This is an exercise from R. Courant's book: How to prove $\sqrt3 + \sqrt[3]{2}$ is a irrational number?

The solution is to construct a equation to prove, but is there any other method to prove this, like by contradiction?

  • $\begingroup$ @Steven. You might as well repost this question ,because everybody has changed $\sqrt{3}$ into $\sqrt{2}$ $\endgroup$ – imranfat May 14 '16 at 16:27
  • $\begingroup$ @imranfat Sorry, I fixed it. For some strange reason, all of us were too influenced by Winther's comment. $\endgroup$ – Aritra Das May 14 '16 at 16:28
  • $\begingroup$ Sorry about that guys:) It should have read 'consider $(r-\sqrt{3})^3$' and trying to show that it implies $\sqrt{3}$ is irrational. I'll remove the comment to avoid confusion. $\endgroup$ – Winther May 14 '16 at 16:40
  • $\begingroup$ Coool. It didn't change the proving methodology. $\endgroup$ – imranfat May 14 '16 at 16:48
  • $\begingroup$ Related: math.stackexchange.com/questions/1316335 $\endgroup$ – Watson Nov 23 '18 at 14:21

Developing the hint by Winther. Assume it is rational $r=\sqrt{3}+\sqrt[3]{2}$. So we have


Regrouping and dividing by $3r^2+3\neq 0$ we get

$$\sqrt{3}={r^3+9r-2\over 3r^2+3}$$

This means $\sqrt{3}$ is rational. Contradiction


If you're familiar with field extensions, you could do it like this:

  • The extension $\mathbb{Q}(\sqrt{3})/\mathbb{Q}$ has degree two (minimal polynomial $X^2-2$)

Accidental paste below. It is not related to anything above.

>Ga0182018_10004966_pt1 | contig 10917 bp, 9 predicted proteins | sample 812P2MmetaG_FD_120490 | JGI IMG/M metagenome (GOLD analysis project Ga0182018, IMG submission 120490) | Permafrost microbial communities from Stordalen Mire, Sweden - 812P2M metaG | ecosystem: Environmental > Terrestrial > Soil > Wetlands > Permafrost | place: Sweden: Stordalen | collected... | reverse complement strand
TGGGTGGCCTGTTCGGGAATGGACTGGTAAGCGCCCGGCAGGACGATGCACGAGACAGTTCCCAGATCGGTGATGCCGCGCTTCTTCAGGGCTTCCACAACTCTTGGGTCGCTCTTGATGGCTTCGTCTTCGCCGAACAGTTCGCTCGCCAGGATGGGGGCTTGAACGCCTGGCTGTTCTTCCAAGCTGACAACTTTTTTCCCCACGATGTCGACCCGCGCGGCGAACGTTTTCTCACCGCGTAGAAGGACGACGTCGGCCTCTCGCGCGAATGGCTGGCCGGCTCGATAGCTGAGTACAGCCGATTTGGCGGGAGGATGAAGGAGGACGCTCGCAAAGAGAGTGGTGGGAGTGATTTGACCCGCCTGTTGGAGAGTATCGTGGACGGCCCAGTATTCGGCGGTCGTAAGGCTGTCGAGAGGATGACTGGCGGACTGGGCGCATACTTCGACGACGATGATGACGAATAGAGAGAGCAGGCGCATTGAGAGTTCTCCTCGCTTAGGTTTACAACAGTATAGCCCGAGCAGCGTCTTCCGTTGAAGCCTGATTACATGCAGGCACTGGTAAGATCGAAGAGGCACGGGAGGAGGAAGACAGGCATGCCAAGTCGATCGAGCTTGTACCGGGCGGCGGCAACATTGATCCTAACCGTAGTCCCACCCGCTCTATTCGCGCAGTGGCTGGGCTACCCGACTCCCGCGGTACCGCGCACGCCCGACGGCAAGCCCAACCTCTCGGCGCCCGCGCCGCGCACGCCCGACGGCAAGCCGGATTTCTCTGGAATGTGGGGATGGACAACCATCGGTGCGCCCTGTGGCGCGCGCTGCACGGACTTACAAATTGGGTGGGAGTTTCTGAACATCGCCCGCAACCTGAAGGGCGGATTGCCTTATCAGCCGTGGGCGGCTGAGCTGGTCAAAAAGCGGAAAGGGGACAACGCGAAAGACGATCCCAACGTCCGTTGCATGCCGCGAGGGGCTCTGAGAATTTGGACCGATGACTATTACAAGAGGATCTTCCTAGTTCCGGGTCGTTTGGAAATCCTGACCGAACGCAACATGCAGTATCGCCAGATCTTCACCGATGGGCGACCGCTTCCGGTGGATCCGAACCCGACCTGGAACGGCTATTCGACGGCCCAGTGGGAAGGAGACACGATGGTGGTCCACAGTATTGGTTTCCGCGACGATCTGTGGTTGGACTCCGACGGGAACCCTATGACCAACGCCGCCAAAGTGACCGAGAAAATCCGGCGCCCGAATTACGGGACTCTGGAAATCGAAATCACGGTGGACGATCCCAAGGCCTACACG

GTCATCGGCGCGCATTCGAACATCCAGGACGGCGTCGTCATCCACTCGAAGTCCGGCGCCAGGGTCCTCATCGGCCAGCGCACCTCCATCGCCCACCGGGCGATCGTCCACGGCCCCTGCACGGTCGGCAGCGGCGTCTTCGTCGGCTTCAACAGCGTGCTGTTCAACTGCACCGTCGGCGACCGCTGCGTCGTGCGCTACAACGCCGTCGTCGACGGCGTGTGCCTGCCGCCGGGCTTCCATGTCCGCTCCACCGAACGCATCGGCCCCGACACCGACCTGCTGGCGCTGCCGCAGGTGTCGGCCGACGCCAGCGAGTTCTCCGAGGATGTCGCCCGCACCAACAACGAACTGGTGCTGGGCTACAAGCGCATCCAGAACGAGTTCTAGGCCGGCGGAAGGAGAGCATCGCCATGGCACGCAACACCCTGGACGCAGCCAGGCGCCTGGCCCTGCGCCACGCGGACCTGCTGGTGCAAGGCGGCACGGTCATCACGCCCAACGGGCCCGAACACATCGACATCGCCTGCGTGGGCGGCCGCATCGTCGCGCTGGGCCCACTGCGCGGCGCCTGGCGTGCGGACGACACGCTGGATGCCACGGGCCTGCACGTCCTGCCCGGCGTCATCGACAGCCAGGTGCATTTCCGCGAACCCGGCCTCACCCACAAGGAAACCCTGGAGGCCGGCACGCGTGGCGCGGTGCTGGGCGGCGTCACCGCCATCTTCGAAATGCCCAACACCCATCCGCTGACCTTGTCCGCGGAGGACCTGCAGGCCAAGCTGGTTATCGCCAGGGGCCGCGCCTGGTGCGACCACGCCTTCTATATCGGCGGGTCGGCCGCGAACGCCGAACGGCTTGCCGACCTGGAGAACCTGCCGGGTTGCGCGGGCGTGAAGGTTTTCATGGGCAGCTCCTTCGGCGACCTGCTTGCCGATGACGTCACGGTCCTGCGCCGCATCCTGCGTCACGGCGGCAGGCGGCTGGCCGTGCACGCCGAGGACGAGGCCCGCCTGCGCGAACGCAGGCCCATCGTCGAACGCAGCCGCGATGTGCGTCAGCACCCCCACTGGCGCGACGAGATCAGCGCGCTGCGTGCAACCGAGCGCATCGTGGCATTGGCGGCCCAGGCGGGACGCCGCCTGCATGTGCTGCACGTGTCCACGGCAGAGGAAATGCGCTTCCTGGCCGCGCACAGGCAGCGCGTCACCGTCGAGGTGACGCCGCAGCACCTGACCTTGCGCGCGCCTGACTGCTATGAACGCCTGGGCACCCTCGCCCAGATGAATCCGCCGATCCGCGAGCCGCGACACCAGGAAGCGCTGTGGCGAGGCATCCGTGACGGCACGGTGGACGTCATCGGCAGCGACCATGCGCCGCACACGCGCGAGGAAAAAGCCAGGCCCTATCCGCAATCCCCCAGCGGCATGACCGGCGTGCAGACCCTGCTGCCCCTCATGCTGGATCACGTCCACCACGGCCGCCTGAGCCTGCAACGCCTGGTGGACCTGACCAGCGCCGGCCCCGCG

• The extension $\mathbb{Q}(\sqrt[3]{2})/\mathbb{Q}$ has degree three (minimal polynomial $X^3-2$)

This implies (by considering field towers) that the extension $\mathbb{Q}(\sqrt{3},\sqrt[3]{2})/\mathbb{Q}$ has degree 6, with basis $\{1,\sqrt[3]{2},(\sqrt[3]{2})^2,\sqrt{3},\sqrt{3}.\sqrt[3]{2},\sqrt{3}.(\sqrt[3]{2})^2\}$. So in particular, $\sqrt{3}+\sqrt[3]{2}$ is written out as an element of this basis and is not in $\mathbb{Q}$.

This might not make any sense to you (maybe one day it will), but you asked for another method, and this is a very general one.


Note that the intersection $ K = \mathbb{Q}(\sqrt[3]{2}) \cap \mathbb{Q}(\sqrt{3}) $ is a subfield of both fields, so it has degree 1 over $ \mathbb{Q} $ (since $ 2, 3 $ are coprime) and $ K = \mathbb{Q} $. If $ \sqrt{3} + \sqrt[3]{2} \in \mathbb{Q} $, then we would have $ \sqrt{3} \in K = \mathbb{Q} $, impossible.

Alternatively, consider $ \mathbb{Q}(\sqrt{3}) $ and note that the $\mathbb{Q}$-automorphism $ \sigma : \sqrt{3} \to -\sqrt{3} $ extends to an automorphism $ \varphi $ of the splitting field of $ X^3 - 2 $ over $ \mathbb{Q}(\sqrt{3}) $. It is then easily seen that $ \sqrt{3} + \sqrt[3]{2} = q $ cannot be rational, as $ \varphi $ can only map $ \sqrt[3]{2} $ to itself (otherwise we have that $\zeta_3$ is real) which implies that $ -\sqrt{3} + \sqrt[3]{2} = q $ as well, or $ \sqrt{3} = 0 $, impossible.

  • $\begingroup$ Your first solution is very simple, nice job! About your second one: do you think any automorphism of the splitting field of $X^3-2$ must fix $\sqrt[3]{2}$? Because I think this is not true... $\endgroup$ – M. Van May 14 '16 at 16:56
  • 1
    $\begingroup$ It must fix it if $ \sqrt{3} + \sqrt[3]{2} $ is rational, because otherwise it would map it to a conjugate (a multiple by a primitive root of unity) and we would be able to isolate the root of unity in the resulting equation as a real number. $\endgroup$ – Starfall May 14 '16 at 16:57
  • $\begingroup$ So, you mean, if $\sqrt{3} + \sqrt[3]{2}$ was rational, then $-\sqrt{3}+\zeta\sqrt[3]{2} = \sqrt{3}+\sqrt[3]{2}$, from which one sees $\zeta$ is real, so $\zeta=1$, and we arrive at $\sqrt{3} = 0$? $\endgroup$ – M. Van May 14 '16 at 17:09